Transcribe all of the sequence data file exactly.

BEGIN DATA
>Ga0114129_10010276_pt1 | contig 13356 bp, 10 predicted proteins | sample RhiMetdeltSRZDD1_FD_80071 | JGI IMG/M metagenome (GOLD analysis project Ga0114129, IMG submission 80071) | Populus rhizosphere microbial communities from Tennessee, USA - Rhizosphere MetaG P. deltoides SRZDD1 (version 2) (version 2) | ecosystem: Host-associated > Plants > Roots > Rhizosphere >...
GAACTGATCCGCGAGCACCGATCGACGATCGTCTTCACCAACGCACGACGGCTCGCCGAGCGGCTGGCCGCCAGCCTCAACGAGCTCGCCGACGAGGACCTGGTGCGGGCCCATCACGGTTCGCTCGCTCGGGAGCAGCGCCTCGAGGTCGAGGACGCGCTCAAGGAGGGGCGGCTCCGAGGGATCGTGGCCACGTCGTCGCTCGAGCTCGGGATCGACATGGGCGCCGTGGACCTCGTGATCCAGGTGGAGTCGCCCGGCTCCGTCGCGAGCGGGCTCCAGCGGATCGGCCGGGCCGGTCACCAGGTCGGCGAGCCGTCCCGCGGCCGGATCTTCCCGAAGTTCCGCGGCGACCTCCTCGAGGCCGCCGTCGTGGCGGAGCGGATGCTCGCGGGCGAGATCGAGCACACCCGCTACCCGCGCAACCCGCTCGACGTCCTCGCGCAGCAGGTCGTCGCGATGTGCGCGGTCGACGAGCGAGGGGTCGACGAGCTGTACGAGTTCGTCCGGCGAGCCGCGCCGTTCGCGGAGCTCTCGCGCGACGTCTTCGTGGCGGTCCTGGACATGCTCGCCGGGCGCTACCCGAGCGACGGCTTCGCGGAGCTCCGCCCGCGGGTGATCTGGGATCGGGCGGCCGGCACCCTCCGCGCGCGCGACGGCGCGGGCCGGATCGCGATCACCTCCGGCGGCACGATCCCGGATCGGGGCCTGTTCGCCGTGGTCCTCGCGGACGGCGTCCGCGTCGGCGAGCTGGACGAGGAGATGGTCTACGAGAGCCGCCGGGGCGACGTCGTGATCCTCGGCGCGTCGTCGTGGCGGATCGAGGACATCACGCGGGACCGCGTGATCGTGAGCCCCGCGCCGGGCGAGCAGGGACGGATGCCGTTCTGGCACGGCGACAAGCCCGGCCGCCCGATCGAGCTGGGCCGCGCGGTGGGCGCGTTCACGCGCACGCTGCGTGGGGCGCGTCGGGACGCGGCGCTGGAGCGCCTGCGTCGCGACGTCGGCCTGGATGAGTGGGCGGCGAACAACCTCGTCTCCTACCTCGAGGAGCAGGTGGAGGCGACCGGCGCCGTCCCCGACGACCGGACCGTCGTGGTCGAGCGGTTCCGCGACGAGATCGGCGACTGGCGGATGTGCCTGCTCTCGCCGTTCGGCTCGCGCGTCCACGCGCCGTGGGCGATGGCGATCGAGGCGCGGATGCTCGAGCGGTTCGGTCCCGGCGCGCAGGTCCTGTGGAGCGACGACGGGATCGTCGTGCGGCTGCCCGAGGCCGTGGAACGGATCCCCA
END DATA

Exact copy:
>Ga0114129_10010276_pt1 | contig 13356 bp, 10 predicted proteins | sample RhiMetdeltSRZDD1_FD_80071 | JGI IMG/M metagenome (GOLD analysis project Ga0114129, IMG submission 80071) | Populus rhizosphere microbial communities from Tennessee, USA - Rhizosphere MetaG P. deltoides SRZDD1 (version 2) (version 2) | ecosystem: Host-associated > Plants > Roots > Rhizosphere >...
GAACTGATCCGCGAGCACCGATCGACGATCGTCTTCACCAACGCACGACGGCTCGCCGAGCGGCTGGCCGCCAGCCTCAACGAGCTCGCCGACGAGGACCTGGTGCGGGCCCATCACGGTTCGCTCGCTCGGGAGCAGCGCCTCGAGGTCGAGGACGCGCTCAAGGAGGGGCGGCTCCGAGGGATCGTGGCCACGTCGTCGCTCGAGCTCGGGATCGACATGGGCGCCGTGGACCTCGTGATCCAGGTGGAGTCGCCCGGCTCCGTCGCGAGCGGGCTCCAGCGGATCGGCCGGGCCGGTCACCAGGTCGGCGAGCCGTCCCGCGGCCGGATCTTCCCGAAGTTCCGCGGCGACCTCCTCGAGGCCGCCGTCGTGGCGGAGCGGATGCTCGCGGGCGAGATCGAGCACACCCGCTACCCGCGCAACCCGCTCGACGTCCTCGCGCAGCAGGTCGTCGCGATGTGCGCGGTCGACGAGCGAGGGGTCGACGAGCTGTACGAGTTCGTCCGGCGAGCCGCGCCGTTCGCGGAGCTCTCGCGCGACGTCTTCGTGGCGGTCCTGGACATGCTCGCCGGGCGCTACCCGAGCGACGGCTTCGCGGAGCTCCGCCCGCGGGTGATCTGGGATCGGGCGGCCGGCACCCTCCGCGCGCGCGACGGCGCGGGCCGGATCGCGATCACCTCCGGCGGCACGATCCCGGATCGGGGCCTGTTCGCCGTGGTCCTCGCGGACGGCGTCCGCGTCGGCGAGCTGGACGAGGAGATGGTCTACGAGAGCCGCCGGGGCGACGTCGTGATCCTCGGCGCGTCGTCGTGGCGGATCGAGGACATCACGCGGGACCGCGTGATCGTGAGCCCCGCGCCGGGCGAGCAGGGACGGATGCCGTTCTGGCACGGCGACAAGCCCGGCCGCCCGATCGAGCTGGGCCGCGCGGTGGGCGCGTTCACGCGCACGCTGCGTGGGGCGCGTCGGGACGCGGCGCTGGAGCGCCTGCGTCGCGACGTCGGCCTGGATGAGTGGGCGGCGAACAACCTCGTCTCCTACCTCGAGGAGCAGGTGGAGGCGACCGGCGCCGTCCCCGACGACCGGACCGTCGTGGTCGAGCGGTTCCGCGACGAGATCGGCGACTGGCGGATGTGCCTGCTCTCGCCGTTCGGCTCGCGCGTCCACGCGCCGTGGGCGATGGCGATCGAGGCGCGGATGCTCGAGCGGTTCGGTCCCGGCGCGCAGGTCCTGTGGAGCGACGACGGGATCGTCGTGCGGCTGCCCGAGGCCGTGGAACGGATCCCCA